Pentecostal Apostle to the South GB Cashwell and the Dunn, North Carolina Revival started on December 31, 1906
Gaston Barnabas Cashwell known as “The Pentecostal Apostle to the South was born in 1860 and died from a heart-attack in 1916. But exactly 10 years before his passing in glory, his ministry influenced many denominations. About a dozen existing Pentecostal bodies can trace their Pentecostal heritage directly or at least in part to Gaston B. Cashwell.
In November 1906, GB Cashwell traveled to Los Angeles to visit the Pentecostal revival at the Azusa Street mission. In early December, he had an experience that he believed to be the baptism in the Holy Spirit and the evidence of speaking in tongues. They said he spoke in German.
Upon returning to Dunn, North Carolina, on December 31, 1906, Cashwell preached the Pentecostal experience in the local Holiness church. Interest in the Pentecostal experience was so great that he rented a local tobacco warehouse and began a month-long crusade. A revival broke out in North Carolina, especially in the holiness movement. Most of the ministers of the Pentecostal Holiness Church, the Fire-Baptized Holiness Church and the Holiness Free Will Baptist Churches were swept into Pentecostalism by this revival. Over the next six months, he toured the south preaching “Pentecost”. His zeal and influence in spreading Pentecostalism through the south has earned him the title of the Apostle of Pentecost to the South.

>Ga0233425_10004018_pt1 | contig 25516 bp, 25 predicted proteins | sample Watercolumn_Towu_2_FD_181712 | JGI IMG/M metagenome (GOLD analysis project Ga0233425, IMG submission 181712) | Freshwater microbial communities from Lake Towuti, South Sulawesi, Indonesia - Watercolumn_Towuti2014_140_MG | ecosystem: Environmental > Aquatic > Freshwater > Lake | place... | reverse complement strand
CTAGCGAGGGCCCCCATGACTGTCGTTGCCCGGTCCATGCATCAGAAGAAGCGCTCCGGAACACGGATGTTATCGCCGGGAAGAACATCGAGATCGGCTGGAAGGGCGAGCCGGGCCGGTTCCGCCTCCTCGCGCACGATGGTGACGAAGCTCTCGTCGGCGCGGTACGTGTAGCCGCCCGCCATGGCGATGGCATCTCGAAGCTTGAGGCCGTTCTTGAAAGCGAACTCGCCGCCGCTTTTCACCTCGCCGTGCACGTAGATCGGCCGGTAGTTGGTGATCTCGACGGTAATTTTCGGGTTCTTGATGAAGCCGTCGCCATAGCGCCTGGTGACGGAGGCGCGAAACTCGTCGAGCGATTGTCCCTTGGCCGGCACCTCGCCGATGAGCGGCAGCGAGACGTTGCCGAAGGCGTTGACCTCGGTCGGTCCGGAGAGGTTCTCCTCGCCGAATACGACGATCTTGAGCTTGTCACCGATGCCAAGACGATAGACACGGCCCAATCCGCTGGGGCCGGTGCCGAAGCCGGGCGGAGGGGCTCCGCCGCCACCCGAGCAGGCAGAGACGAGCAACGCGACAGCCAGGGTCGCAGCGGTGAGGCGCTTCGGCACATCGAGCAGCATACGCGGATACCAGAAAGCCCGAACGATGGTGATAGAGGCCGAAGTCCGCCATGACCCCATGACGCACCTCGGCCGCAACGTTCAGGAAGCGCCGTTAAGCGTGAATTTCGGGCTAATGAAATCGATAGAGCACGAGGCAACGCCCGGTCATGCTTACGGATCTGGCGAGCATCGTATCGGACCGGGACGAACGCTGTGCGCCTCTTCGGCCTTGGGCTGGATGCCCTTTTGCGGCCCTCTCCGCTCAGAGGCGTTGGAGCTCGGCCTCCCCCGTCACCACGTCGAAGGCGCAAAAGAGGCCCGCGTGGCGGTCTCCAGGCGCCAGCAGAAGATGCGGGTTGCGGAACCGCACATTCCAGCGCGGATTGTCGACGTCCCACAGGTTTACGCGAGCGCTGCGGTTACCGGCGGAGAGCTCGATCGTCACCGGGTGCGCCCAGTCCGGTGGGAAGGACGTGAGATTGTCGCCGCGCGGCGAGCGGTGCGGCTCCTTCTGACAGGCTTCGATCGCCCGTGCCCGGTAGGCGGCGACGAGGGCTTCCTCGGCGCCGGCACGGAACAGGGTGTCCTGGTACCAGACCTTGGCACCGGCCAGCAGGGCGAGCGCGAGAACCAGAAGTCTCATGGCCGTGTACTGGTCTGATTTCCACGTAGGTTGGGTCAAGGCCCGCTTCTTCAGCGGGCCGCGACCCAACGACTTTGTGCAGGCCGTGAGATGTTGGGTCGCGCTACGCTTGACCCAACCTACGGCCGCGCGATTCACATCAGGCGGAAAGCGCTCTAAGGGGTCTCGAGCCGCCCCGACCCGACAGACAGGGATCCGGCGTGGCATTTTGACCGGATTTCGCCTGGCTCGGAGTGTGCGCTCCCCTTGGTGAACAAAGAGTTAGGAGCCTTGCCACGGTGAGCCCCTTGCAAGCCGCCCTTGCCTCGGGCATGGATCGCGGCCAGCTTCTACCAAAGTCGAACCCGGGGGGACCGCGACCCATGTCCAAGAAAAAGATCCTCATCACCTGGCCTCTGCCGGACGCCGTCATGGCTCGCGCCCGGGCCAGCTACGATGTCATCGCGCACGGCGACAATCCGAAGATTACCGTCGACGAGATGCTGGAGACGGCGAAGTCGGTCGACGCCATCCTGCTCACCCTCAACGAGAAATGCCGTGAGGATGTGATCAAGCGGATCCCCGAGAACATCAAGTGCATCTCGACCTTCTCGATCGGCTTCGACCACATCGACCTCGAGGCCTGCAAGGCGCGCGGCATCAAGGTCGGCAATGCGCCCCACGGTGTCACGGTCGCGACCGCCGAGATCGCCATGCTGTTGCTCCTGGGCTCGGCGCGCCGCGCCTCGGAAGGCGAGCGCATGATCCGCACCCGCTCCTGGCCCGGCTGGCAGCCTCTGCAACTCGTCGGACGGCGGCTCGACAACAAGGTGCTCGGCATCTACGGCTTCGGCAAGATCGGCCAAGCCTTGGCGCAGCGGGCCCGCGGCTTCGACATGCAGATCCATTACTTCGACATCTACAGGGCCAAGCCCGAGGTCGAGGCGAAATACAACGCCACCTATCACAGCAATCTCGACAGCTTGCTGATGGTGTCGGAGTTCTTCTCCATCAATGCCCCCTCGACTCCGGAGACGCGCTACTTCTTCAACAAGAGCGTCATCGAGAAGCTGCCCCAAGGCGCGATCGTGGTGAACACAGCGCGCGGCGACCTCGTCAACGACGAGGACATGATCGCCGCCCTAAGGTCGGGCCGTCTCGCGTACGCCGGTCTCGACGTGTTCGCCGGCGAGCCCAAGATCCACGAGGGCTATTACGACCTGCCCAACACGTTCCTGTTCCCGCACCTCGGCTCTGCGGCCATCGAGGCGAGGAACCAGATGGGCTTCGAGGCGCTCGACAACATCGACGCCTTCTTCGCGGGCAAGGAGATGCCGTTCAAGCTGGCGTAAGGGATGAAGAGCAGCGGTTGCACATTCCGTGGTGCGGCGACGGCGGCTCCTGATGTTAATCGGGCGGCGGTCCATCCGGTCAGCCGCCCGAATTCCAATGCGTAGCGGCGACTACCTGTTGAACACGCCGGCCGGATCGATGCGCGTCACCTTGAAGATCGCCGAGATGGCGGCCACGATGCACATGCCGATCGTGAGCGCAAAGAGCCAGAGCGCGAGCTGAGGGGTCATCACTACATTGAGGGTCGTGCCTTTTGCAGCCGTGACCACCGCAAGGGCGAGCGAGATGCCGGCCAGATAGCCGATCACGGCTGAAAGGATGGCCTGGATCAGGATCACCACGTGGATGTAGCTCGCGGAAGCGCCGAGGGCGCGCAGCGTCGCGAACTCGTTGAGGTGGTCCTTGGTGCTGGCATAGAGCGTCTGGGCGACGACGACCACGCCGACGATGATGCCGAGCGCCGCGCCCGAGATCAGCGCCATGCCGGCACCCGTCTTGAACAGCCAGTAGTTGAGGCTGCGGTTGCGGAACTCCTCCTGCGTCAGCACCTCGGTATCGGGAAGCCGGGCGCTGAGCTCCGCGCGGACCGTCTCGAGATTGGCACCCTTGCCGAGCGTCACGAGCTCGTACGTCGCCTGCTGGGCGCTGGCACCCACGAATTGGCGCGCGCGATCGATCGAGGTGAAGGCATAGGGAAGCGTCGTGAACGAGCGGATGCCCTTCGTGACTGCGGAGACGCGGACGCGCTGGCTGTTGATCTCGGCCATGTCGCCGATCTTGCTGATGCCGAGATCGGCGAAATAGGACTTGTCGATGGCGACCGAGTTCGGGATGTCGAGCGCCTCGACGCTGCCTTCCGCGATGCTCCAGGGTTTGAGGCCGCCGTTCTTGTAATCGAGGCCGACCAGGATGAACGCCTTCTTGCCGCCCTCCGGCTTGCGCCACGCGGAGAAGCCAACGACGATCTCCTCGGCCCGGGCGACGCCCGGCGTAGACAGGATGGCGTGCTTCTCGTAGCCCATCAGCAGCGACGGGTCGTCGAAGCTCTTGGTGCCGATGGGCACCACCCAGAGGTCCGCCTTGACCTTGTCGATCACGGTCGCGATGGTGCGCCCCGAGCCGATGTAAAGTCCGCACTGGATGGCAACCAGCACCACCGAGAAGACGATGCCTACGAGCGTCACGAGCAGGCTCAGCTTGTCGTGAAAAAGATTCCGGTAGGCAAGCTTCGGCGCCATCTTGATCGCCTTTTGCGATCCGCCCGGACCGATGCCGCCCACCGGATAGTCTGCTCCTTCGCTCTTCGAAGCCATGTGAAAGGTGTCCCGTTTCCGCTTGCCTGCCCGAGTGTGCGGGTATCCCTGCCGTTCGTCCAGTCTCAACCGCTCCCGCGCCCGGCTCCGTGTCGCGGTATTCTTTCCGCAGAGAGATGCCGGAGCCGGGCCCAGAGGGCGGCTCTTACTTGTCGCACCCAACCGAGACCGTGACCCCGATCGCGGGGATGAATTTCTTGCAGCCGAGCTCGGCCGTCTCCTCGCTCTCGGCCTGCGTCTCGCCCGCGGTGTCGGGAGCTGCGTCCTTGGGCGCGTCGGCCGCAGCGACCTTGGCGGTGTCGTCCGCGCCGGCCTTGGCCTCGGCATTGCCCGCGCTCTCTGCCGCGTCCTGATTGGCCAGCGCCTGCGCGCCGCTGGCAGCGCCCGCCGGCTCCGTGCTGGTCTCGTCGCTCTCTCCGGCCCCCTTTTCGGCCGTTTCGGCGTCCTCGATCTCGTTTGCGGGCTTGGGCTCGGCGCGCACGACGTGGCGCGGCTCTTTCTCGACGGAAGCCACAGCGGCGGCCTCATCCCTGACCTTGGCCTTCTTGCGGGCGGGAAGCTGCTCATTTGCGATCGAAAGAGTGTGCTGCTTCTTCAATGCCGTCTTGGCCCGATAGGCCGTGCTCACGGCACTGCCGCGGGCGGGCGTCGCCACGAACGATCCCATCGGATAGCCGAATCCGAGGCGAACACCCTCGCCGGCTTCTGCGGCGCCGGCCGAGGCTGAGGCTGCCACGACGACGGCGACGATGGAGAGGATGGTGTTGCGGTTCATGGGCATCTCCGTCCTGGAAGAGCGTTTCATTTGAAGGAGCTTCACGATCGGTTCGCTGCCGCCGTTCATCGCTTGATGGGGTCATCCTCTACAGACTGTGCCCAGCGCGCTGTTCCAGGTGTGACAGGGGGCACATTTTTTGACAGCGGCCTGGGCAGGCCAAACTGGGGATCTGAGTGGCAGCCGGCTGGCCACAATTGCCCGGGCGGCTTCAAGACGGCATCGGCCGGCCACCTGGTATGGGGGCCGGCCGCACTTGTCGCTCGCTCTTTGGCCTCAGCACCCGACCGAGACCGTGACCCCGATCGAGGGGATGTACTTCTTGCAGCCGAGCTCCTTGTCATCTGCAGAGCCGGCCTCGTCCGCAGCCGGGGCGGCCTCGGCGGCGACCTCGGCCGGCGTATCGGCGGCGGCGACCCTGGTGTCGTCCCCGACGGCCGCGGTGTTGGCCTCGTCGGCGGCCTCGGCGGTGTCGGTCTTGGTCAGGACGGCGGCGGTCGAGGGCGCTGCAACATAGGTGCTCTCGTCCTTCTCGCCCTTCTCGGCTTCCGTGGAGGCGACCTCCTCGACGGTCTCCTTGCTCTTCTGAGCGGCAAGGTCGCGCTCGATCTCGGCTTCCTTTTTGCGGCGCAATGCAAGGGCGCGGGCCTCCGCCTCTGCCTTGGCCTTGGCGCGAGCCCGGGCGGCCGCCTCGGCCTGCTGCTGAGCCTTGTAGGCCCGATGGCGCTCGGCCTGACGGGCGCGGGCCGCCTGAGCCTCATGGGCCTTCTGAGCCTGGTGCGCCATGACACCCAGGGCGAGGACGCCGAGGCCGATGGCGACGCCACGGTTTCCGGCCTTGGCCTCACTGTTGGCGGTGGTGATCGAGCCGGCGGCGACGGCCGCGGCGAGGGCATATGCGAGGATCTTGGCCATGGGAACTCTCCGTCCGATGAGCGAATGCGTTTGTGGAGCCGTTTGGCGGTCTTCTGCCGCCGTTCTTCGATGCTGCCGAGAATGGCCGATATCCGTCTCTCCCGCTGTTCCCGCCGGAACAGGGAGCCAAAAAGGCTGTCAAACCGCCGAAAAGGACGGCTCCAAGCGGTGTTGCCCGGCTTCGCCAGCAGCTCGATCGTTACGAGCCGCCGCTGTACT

William Seymour announced in The Apostolic Faith that “Bro. G.B. Cashwell who came from North Carolina for his Pentecost, has returned on his way rejoicing to carry the good news of the Pentecost to the hungry souls there.” In December, 1906, Cashwell led a three-week revival meeting in an old tobacco warehouse in Dunn, NC, that introduced Pentecost to the entire region. Over the next two years, Cashwell was instrumental in leading hundreds into Pentecost, including M.M. Pinson, who later became one of the first executive presbyters of the Assemblies of God; A.J. Tomlinson, who founded the Church of God (Cleveland, TN), N.J. Holmes of Greenville, SC, founder of Holmes College of the Bible and J.H. King.
January of 1908 he preached in Cleveland, Tennessee, at the conclusion the General Conference of the Church of God. A.J. Tomlinson, at that time pastor of the church in Cleveland, received the Pentecostal baptism.
Pentecostal Holiness Church leaders such as G.B. Cashwell and G.F. Taylor encouraged potential missionaries to trust God to provide the necessary languages. Cashwell believed learning foreign languages in colleges would take too long and Jesus would come soon. Taylor ridiculed “scholarly clergymen and high-steeple officials” who wondered how to spread the gospel as being “19 centuries behind the times.” So, while Pentecostal churches and periodicals struggled to spread their message throughout the Southeast, they also solicited collections for foreign missions.